Six in 10 queer Iranians have been assaulted by homophobic family members. Almost half have been sexually assaulted in public

Iran president LGBT+ queer

More than six in 10 queer people from Iran have been assaulted by anti-LGBT+ family members, and almost half have been sexually assaulted in public, according to a new report.

The report, titled Hidden Wounds: A Research Report on Violence Against LGBTI in Iran, details the shocking violence queer people in the Western Asian country face on a daily basis.

LGBT+ people in Iran often face violence and discrimination, and sex between people of the same gender is illegal and can be punishable by death or imprisonment.

The new report, released by advocacy organisation 6Rang, reveals just how widespread anti-LGBT+ violence is in the country.

20 per cent of queer people who completed an online survey for the organisation said they had experienced violence in the legal system, while 46 per cent said they had experienced similar discrimination in the education system.

19 per cent of respondents said they had experienced violence in the healthcare system, while more than 20 per cent said they had faced violence from a romantic partner.

Shockingly, 63 per cent of queer people said they were subjected to violence by their immediate family, while 49 per cent said they had experienced such treatment from friends or classmates.

Elsewhere, 38 per cent said they had faced violence from their extended family, while 52 per cent said they had experienced ill-treatment in public because of their sexual or gender identity.

A whopping 42 per cent of queer people said they had been sexually assaulted in public, indicating that sexual violence is alarmingly common against LGBT+ people in Iran.

Queer people recounted their horrific experiences of sexual assault and violence in Iran.

6Rang has urged Iran to urgently scrap its laws criminalising same-sex sexual relations, and has asked international advocacy organisations to heap pressure on the country’s government to improve its treatment of queer people.

The results were collected through an online survey, with respondents encouraged to share their experiences of violence.

One person recounted their experience of being arrested by police when they were found in a car with their boyfriend.

“They told us, ‘What are two boys with such an age difference doing at this time of the night?’ Then, they took us to the police station and called our parents. After that, I could not see my boyfriend.”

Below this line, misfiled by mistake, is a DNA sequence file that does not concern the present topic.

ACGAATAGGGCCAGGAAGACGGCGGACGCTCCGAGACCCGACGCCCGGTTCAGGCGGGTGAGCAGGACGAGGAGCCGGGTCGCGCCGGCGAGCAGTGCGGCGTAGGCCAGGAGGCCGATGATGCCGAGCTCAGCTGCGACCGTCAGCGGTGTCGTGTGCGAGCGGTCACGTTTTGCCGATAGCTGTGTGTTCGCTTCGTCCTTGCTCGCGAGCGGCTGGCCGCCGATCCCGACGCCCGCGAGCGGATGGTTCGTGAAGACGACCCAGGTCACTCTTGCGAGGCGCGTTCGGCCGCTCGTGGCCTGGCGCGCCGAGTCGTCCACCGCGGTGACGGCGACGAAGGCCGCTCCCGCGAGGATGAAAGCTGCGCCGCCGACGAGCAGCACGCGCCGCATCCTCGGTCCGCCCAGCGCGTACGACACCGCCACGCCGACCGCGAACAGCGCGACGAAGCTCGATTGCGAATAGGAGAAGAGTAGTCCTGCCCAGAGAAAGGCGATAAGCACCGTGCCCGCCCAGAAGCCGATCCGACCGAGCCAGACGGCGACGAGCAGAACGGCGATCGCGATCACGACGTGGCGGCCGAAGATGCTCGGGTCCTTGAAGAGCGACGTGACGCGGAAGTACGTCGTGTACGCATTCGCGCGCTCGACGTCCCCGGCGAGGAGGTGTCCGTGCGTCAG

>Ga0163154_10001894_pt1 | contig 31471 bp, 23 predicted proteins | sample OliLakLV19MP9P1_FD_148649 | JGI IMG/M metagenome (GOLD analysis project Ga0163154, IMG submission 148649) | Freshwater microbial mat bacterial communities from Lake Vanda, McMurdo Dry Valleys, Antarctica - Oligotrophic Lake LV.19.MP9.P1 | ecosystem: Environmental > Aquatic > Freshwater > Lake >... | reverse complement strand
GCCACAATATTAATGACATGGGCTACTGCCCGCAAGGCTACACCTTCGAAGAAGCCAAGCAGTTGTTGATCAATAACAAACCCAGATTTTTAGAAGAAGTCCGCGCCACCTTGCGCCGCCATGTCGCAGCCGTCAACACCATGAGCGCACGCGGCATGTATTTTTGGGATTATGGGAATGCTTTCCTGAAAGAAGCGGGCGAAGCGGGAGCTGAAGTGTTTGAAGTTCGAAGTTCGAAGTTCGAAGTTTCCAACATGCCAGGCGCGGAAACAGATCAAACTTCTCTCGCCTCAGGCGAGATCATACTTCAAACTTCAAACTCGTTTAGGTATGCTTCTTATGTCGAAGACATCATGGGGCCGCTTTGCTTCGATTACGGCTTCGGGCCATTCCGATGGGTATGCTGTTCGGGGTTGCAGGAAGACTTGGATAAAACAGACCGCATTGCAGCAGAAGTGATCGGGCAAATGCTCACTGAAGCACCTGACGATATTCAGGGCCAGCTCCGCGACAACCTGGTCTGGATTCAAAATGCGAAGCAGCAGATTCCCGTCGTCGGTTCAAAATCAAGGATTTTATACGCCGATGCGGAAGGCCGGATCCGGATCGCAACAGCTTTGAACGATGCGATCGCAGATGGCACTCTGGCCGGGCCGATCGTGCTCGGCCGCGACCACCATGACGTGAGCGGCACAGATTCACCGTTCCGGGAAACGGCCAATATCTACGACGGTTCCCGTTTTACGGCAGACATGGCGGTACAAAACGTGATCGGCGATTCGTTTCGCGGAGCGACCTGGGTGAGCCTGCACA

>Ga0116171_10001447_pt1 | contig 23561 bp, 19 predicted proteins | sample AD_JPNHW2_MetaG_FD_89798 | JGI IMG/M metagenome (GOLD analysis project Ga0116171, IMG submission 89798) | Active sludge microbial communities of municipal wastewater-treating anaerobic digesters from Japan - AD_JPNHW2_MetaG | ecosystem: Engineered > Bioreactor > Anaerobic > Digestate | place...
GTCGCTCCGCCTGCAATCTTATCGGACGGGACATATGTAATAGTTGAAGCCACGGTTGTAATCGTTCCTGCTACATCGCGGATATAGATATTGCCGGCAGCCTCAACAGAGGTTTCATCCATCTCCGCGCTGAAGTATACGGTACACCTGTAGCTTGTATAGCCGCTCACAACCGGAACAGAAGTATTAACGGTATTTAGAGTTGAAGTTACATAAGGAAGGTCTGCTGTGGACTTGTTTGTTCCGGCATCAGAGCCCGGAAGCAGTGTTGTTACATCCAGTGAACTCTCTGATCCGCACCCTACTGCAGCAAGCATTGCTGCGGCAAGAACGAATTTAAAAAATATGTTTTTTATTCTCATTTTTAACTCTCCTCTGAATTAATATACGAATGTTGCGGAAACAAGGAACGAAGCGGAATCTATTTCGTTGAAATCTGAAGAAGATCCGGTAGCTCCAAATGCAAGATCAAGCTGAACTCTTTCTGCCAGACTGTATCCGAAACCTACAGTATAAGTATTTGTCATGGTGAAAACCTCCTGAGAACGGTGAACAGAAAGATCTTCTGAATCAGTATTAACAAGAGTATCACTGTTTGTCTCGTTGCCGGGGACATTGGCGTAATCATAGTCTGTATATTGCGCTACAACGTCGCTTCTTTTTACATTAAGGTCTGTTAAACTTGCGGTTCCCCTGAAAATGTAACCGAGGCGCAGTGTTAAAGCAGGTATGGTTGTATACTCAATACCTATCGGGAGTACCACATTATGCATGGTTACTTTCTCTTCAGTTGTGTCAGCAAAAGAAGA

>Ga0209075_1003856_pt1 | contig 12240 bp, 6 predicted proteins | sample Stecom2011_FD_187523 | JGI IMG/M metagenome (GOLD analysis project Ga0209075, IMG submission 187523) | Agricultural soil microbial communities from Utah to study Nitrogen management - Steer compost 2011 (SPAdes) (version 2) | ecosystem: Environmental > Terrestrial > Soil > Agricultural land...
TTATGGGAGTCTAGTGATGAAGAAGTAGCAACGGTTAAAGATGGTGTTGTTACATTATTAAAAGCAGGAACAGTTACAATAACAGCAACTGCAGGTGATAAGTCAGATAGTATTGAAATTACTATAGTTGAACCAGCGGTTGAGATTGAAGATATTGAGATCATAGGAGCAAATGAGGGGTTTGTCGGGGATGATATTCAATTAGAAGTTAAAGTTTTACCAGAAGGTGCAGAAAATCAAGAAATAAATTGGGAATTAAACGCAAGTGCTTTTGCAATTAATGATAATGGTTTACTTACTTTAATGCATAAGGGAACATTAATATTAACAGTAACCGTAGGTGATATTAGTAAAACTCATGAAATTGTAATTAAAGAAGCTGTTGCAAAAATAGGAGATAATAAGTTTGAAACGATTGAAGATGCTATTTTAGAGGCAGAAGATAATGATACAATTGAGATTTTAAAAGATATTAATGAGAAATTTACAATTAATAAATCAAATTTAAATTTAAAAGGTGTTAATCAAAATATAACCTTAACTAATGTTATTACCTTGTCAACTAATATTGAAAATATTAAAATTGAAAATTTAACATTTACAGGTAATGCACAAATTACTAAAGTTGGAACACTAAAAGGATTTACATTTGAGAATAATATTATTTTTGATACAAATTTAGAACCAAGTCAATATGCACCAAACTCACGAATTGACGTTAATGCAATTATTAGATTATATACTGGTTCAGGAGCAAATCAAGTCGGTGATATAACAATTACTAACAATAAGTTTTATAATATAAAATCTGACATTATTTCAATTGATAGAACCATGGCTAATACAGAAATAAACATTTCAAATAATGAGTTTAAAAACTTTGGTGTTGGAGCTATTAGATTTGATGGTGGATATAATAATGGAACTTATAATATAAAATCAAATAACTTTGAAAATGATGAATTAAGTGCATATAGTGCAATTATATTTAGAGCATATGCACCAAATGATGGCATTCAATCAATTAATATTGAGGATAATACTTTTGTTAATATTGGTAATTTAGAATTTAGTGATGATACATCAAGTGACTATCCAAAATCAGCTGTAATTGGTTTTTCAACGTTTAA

A trans person said they were arrested, flogged and threatened with sexual assault by police officers.

“I complained to the police many times because of being assaulted the streets and on the metro, but because I had an earring, they asked me, ‘why are you like this?’ meaning feminine,” the trans person said.

“I told them I am transgender. Then, they [the police] wanted to have sex with me and abuse me. When I didn’t accept that, they detained me for many days. After that they sent me to the court and the legal doctor.

“They kept threatening me that if they find out I have had sex with a man, they will hang me. After two weeks they finally released me, but all this time they had not even informed my family about me.”

Many young people shared their experiences of anti-LGBT+ violence in school. One person said they are “always alone” because anyone who becomes close to them is called a “f****t” by their peers.

One boy said that he is regularly sexually assaulted at school because he is not as “muscular” as other boys.

In one particularly disturbing account, a student said three boys forcibly stripped him and took photos of him.

He was later raped by one of the boys and was told that his nude photos would be leaked if he told anybody about the sexual assault.

They kept threatening me that if they find out I have had sex with a man, they will hang me.

6Rang appealed to the media in its report to “show sensitivity and pay due attention” to the horrific levels of violence faced by LGBT+ people in Iran.

Aram Bolandpaz, An LGBT+ activist and journalist with Iran International TV, said police in the country routinely attack anyone with “behaviour, mannerisms, interests, appearance, or expression” that is “different”.

“Police like to pick on people who are softer; police like to bully men who are not as tough; they somehow find comfort by tormenting those people who do not fit the perfect picture of a powerful man or a needy woman,” she said.

“Everyday LGBTQIA Iranians live in daily fear of punishment simply for being who they are. In Iran, I was not given a choice about my own identity. Instead I felt the need to conform to a lifestyle which I did not feel connected to.”

Readers affected by the issues raised in this story are encouraged to contact Samaritans free on 116 123 ( or Mind on 0300 123 3393 ( Readers in the US are encouraged to contact the National Suicide Prevention Line on 1-800-273-8255.